MELINDA DELAHOYDE: I think what we would say is that we empower women to choose life for themselves and for their unborn children. There is no kind of coercion, there’s no kind of false advertising or anything like that. We empower women as they come through our doors. We meet with them and ask them questions like what are you feeling now? What are your needs? What are you thinking about and really giving her a chance to explain how scared she is, that she doesn’t know what she’s going to do, and just listen. And out of those questions that we ask start to build a relationship with her, she then is able to receive a free ultrasound and actually know how far along she is, and then we can look at resources for her. And a question that always keeps coming to our minds, because we see many abortion determined women who say, “Well, I can’t have this baby, I have all these plans for my life, and this won’t work.” And if there’s ever a moment when we can say something like, “Could you imagine a scenario where you could have your education and your dreams? And your baby could also have a life? Could we just talk about that for a minute?” Those are the kinds of questions that we ask beside her and without in any way coercing her or leading her in any direction.

WENDY BONANO: And I’ll touch on that second part of your question, what the country thinks about pregnancy centers. And it’s an unfortunate development, but it’s kind of like a lie can be told once and you may not listen to it, but if someone hears the same lie over and over again, it becomes truth. And so pregnancy standards Traci, really the only long lasting organizations that combat Planned Parenthood and the private abortion industry, we are the only place between that woman and her decision to go to an abortion clinic. And pregnancy centers have been in this country for 40-50 years, and so they have lasted where other agencies may have faded, and therefore they’ve become the enemy of the side that believes a woman’s best choice is abortion. And so the country is very divided.

I think every pregnancy center gets lumped into the same bucket, but what we at Gateway strives to be is our own unique location in three cities that will embrace women, regardless of what they’re choosing. We want to love on them so much that even if they walk away and still choose abortion, that they will say there was a place where people loved them and cared for them. And you know, what ends up happening, there’s a second pregnancy, and they come back to us. And so we want Gateway to be that kind of place. We don’t want to fulfill the criticisms that the opposition has of us, and so we don’t manipulate and we don’t bait and switch. We are honest, our nurses educate these young women on fetal growth and development and understanding the risks and procedures of abortion, and we really let women make the decision for themselves.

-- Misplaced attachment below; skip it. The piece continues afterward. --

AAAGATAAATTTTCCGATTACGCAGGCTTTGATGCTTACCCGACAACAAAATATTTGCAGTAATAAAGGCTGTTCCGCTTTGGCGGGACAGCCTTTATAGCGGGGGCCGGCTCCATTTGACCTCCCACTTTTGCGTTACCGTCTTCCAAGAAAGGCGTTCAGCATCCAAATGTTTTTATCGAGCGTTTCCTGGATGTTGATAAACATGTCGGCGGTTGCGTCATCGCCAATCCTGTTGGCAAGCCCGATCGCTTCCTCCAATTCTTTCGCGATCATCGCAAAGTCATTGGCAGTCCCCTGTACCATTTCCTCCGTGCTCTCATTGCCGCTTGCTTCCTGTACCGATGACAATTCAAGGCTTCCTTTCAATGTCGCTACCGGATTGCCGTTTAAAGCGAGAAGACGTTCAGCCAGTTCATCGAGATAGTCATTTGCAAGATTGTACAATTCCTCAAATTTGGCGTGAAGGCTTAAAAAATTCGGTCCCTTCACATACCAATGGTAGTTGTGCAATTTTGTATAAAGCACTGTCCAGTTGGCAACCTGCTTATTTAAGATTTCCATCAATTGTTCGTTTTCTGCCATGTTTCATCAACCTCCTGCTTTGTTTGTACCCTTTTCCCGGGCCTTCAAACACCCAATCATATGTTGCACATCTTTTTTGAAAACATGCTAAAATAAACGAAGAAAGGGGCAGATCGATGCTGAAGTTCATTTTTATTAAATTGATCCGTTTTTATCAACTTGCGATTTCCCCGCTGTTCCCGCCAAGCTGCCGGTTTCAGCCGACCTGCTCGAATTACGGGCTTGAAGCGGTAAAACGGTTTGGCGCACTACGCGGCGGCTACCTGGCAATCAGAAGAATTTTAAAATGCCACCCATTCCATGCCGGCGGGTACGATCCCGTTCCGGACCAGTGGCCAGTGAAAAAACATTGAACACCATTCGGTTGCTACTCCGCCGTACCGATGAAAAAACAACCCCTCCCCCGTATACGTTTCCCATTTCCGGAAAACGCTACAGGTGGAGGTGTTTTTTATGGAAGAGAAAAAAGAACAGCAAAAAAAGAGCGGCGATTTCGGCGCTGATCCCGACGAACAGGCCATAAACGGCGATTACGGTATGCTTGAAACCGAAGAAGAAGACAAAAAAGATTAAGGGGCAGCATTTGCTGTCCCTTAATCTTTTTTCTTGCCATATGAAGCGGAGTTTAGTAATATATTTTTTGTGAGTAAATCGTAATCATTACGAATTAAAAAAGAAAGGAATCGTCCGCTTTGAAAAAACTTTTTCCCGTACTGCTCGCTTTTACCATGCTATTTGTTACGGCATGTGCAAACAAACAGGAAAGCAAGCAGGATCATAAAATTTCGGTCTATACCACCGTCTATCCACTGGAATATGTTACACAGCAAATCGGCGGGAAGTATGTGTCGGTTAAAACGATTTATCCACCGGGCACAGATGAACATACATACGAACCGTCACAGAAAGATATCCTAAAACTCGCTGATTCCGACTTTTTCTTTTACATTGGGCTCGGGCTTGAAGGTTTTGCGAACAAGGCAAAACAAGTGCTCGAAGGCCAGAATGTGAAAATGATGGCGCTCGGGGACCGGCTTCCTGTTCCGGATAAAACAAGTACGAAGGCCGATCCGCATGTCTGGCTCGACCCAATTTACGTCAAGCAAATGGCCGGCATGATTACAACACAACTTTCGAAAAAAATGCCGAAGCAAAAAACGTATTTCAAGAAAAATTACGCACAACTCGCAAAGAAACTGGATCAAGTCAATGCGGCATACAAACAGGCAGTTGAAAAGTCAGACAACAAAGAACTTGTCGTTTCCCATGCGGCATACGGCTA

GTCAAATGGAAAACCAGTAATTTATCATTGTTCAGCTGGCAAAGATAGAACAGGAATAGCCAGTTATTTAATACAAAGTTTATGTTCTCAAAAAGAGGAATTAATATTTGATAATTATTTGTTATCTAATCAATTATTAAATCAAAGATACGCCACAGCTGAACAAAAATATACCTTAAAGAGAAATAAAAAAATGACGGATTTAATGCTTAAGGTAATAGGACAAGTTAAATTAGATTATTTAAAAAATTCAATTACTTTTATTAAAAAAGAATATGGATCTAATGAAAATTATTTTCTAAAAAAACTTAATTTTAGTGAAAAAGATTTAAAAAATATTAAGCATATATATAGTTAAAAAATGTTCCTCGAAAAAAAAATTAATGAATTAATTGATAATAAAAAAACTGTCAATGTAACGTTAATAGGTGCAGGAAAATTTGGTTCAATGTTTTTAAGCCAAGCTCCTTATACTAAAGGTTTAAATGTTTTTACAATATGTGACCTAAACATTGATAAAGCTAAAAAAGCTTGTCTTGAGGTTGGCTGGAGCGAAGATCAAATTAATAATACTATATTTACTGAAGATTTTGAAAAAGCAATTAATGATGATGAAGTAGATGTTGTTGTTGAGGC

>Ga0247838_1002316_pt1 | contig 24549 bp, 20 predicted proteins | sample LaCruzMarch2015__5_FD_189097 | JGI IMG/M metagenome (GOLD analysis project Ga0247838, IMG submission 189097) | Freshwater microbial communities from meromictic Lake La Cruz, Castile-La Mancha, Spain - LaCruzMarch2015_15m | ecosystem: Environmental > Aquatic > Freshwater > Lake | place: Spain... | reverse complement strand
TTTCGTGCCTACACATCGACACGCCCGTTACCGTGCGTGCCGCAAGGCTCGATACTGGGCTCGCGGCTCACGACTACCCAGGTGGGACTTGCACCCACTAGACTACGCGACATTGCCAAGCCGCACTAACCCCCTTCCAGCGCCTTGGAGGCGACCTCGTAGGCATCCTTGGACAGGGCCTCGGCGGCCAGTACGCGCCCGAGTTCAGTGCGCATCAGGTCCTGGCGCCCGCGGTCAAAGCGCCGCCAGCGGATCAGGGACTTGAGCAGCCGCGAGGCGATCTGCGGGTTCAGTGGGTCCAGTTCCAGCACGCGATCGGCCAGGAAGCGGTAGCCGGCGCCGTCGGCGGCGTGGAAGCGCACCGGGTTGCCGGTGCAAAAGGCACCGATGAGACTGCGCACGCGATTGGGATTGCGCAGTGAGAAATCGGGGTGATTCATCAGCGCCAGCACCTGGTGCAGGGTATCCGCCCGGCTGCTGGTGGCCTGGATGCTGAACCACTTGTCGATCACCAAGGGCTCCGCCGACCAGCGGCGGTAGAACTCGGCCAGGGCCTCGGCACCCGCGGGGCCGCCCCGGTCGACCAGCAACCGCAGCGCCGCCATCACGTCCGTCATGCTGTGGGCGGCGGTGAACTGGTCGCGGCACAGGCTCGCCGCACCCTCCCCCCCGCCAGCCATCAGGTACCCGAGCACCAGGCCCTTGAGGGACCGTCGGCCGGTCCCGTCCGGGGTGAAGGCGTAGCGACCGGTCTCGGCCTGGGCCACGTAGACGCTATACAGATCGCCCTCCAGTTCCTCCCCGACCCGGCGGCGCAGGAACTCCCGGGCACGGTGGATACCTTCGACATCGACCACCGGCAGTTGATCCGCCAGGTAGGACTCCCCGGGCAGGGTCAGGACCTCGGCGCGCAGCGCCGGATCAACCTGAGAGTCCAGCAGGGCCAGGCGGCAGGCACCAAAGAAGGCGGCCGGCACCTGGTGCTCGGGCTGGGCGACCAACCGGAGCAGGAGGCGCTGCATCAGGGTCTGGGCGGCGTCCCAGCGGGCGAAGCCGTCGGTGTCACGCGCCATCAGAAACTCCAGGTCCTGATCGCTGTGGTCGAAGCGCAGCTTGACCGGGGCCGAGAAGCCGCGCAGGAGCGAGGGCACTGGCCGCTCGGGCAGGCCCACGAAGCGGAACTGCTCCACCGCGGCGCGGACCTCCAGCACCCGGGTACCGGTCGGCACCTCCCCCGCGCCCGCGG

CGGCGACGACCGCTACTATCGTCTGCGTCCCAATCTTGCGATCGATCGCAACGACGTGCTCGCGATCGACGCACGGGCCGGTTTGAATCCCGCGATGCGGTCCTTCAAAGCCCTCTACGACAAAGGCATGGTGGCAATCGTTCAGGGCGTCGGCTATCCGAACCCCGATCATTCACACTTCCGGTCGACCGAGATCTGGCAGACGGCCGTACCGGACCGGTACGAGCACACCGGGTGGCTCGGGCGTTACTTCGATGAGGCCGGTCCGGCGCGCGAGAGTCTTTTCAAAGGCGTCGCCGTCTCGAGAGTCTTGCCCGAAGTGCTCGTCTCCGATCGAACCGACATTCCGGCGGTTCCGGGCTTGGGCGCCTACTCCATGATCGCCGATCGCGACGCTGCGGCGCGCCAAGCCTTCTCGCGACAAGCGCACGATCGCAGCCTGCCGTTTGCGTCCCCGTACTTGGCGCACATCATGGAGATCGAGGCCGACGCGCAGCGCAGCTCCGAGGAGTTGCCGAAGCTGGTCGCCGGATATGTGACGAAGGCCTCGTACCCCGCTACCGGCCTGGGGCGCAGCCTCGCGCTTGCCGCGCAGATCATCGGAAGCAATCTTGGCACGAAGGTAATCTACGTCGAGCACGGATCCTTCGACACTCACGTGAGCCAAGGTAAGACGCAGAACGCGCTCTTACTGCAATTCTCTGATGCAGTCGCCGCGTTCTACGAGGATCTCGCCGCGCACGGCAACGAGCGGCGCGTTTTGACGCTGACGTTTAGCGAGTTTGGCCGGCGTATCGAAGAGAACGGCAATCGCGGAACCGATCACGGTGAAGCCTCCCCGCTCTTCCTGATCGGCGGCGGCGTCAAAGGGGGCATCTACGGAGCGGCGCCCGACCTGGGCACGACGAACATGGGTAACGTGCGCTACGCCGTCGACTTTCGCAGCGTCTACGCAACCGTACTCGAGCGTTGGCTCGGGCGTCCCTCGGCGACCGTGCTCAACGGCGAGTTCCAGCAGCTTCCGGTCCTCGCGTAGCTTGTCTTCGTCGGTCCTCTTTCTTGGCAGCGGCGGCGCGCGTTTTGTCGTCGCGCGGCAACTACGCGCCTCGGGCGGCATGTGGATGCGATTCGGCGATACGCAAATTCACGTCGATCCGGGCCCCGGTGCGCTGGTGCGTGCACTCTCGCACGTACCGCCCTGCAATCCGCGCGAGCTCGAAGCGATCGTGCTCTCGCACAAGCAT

TRACI DEVETTE GRIGGS: Alright. So I know, Wendy, that you work in the centers, talk a little bit about who you primarily serve. And I know you said each center is unique, you guys have centers that are close to some pretty major college campuses, don’t you?

WENDY BONANO: Right, yes, the one on Hillsborough Street is within two miles, I think, of seven universities and colleges, over 50,000 students. And that was primarily why Gateway was established in that location. And then we have one in Durham, which is less than half a mile from the Planned Parenthood and the private abortion clinic in Durham, and then one in Chapel Hill, which is midway between UNC and Planned Parenthood in Chapel Hill, which is the largest Planned Parenthood in the state.

And so we are primarily here to reach and serve the woman who believes abortion is her only option. We want to reach the most determined women and have her come to us and have an experience that she’s not expecting and to see if she can pause and take some time. Because what we discover is that most women don’t want an abortion, they just think they don’t have a choice. And so if you can help a woman to slow down, to take some time, God has created us with amazing capacities to problem solve, but sometimes it just needs time. And so women need time to step away from the immediate drama of, “Oh my gosh, I’m pregnant, and I don’t need to be and I don’t want to be.” And so we help women through that process. And they have an ultrasound and then help them with some information that they need. But really, it is a process to slow down their rush to the abortion clinic to see if they want to and can come up with a plan for their life. We have staff members like social workers on our team that can help create personal care plans for every woman that comes to our front doors right up to the point to when she has that child and for the 12 months afterwards. So they’re the services that we provide but the most abortion determined women are the ones that we seek to reach and serve and love on